Israel tries to stop former agent from testifying in terror financing case against Bank of China

NGO representing terror victims accuses PM Netanyahu of turning his back on those who perished in attacks.

Netanyahu in China 370 (photo credit: REUTERS)
Netanyahu in China 370
(photo credit: REUTERS)
Israel filed a motion on late Friday in a US federal court in Washington to block former Israeli agent Uzi Shaya from testifying against the Bank of China in a major terror-financing case.
Shaya’s testimony was planned to be a major part of a case that terror victims and their families have filed against the bank.
The plaintiffs in the case, who include family members of victims of bombings and rocket attacks that Islamic Jihad and Hamas carried out in 2006 and 2007, have claimed that the Bank of China facilitated the attacks by providing wire transfer services to both terrorist groups.
The group lawsuit is known as the “Almaliakh action” after Emil Almaliakh, an Eilat resident whom a suicide bomber killed in 2007.
Those named in the lawsuit say that the bank has aided and abetted Hamas and Islamic Jihad since 2003, by providing wire transfer services to operatives of the two groups via a bank account in China.
Shurat Hadin – Israel Law Center, representing 22 of the victims, accused Prime Minister Binyamin Netanyahu of “turning his back” on the victims of terror by blocking Shaya, who had publicly said he wished to testify, from doing so because of external considerations relating to Israeli-Chinese relations.
Shaya filed a letter in March specifying strict conditions in which he might agree to testify, if permitted by the government.
Also, in 2008, another government agent, Shlomo Matalon, filed an affidavit in a different but related proceeding in New York, describing exact bank account numbers and fund transfer amounts between Hamas and Islamic Jihad and the bank.
The affidavit also states that Matalon was “informed that in April 2005, officials from the Israeli Counter Terrorism Bureau met in China with their counterpart Chinese officials” and told them of the funding transfers for the terror organizations.
The affidavit also says that despite this warning to China and the bank in 2005, the terror- related fund transfers continued until at least 2008.
Shaya’s testimony, which Shurat Hadin says Matalon’s affidavit was at least partially based on, was supposed to be a primary source of evidence that could disprove the bank’s claim that it did not have notice of the terror financing activities until it was sued.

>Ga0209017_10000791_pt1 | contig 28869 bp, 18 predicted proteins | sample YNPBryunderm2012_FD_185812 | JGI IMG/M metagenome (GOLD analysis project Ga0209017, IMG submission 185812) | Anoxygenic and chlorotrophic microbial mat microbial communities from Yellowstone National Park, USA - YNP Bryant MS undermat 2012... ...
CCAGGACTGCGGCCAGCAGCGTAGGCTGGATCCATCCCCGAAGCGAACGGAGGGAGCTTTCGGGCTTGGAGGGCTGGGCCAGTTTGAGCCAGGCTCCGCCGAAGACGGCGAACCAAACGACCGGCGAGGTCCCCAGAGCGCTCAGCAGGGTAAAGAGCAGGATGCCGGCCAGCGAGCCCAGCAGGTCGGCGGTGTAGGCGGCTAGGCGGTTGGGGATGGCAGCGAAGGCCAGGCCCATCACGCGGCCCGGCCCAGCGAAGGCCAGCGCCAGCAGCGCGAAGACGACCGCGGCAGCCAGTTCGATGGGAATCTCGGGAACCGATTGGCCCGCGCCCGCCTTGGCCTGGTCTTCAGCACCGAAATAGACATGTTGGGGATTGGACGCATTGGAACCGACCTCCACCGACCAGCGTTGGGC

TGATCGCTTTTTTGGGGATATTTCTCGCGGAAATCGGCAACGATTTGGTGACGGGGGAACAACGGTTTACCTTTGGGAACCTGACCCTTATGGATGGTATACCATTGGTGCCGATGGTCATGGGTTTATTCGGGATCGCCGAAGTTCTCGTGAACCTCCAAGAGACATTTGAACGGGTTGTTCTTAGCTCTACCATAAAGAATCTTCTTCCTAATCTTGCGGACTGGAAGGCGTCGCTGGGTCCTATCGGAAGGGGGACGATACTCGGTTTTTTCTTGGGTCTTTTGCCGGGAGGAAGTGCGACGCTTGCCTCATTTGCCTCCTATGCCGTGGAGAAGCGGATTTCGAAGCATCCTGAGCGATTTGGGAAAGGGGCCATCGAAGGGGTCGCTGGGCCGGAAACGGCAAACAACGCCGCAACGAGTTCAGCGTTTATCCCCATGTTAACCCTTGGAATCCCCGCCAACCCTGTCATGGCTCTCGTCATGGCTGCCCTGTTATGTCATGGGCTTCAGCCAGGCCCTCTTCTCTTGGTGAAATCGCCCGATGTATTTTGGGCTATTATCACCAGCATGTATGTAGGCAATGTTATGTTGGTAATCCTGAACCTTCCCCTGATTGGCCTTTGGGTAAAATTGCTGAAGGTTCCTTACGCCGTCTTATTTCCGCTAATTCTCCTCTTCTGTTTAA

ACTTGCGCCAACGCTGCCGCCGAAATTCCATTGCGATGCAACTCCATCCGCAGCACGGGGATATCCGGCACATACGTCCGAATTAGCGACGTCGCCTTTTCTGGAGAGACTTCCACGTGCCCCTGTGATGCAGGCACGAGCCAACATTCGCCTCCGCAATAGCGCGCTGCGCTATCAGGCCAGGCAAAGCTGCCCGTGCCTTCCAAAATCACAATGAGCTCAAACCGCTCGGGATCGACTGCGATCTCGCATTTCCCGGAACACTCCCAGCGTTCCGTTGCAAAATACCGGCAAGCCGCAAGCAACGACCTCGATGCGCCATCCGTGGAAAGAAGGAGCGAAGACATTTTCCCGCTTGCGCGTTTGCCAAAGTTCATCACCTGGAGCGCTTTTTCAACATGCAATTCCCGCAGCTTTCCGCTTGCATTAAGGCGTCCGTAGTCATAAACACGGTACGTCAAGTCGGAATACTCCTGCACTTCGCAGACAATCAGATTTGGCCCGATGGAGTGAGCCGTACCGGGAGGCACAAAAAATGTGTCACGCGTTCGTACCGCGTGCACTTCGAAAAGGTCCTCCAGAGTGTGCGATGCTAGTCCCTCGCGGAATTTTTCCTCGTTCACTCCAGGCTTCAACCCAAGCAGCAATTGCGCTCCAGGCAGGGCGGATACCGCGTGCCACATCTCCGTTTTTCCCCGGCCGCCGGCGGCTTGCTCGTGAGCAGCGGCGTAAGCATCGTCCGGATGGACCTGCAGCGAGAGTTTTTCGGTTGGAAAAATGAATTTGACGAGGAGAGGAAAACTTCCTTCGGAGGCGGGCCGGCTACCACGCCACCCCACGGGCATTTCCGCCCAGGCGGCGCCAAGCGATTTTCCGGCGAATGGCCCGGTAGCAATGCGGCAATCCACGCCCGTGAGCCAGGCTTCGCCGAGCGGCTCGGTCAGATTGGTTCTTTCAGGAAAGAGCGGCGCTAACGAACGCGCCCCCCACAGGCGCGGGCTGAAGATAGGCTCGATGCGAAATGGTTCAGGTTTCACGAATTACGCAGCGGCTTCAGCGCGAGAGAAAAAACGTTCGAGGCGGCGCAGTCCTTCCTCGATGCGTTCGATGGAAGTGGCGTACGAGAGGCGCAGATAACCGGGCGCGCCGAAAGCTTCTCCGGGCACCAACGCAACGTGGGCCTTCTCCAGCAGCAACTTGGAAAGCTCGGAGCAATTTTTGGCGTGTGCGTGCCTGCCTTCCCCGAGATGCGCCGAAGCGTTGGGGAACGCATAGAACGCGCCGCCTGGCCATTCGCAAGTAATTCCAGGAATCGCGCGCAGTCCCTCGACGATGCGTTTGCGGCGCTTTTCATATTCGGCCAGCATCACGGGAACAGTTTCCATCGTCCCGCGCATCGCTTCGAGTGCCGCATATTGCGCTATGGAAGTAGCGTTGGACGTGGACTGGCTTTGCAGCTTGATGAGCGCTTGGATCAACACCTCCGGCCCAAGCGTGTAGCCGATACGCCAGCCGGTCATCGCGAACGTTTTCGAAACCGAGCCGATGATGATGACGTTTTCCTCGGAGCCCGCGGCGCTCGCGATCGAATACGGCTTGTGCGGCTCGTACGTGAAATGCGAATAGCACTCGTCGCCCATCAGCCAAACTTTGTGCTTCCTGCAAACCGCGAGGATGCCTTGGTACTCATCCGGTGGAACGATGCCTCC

The Prime Minister’s Office responded, “Israel employs available means and methods to fight terrorists and deprive them of support from various parties [in] its efforts to bring terrorists and their sponsors to justice and to prevent future terror attacks, as it did in this matter.”
The statement continued that Israel must at the same time ensure confidentiality and, therefore, “after conducting a comprehensive review of the matter, the State of Israel concluded that it cannot allow the former official to be forced to disclose in foreign legal proceedings any information that came to his knowledge in the course of his official duties. The disclosure of such information would harm Israel’s national security, compromise Israel’s ability to protect those within its borders, and interfere with international cooperative efforts to prevent terrorism.”
Also, the statement said that “compelling a former government official to testify in a court in a matter of this nature outside of Israel infringes upon the sovereign immunity of the State of Israel.
“Israel “stand[s] with victims of terror and their families and sympathize[s] with their profound agony and pain,” the statement said.
A spokesman for the Wultz family, who are pursuing a parallel case against the bank, said that they had not yet been served with the motion and could not comment on it until they receive it at the start of the week.
Shurat Hadin argued that as there was no basis to claim that state security was endangered, since Shaya could have refused to answer certain questions, and as the main substance of his testimony was already made public in Matalon’s affidavit, the real reason for the government to block Shaya was to improve relations with China.
The NGO’s head, Nitsana Darshan-Leitner, said that outgoing National Security Council head Ya’acov Amidror had previously told her that Shaya would be allowed to testify, and later changed the answer after apparent pressure from China.
In June, The Wall Street Journal reported that Beijing pressured Netanyahu to backtrack on a promise to help in the US terror funding lawsuit involving the Chinese bank’s alleged involvement in a 2006 Tel Aviv suicide bombing.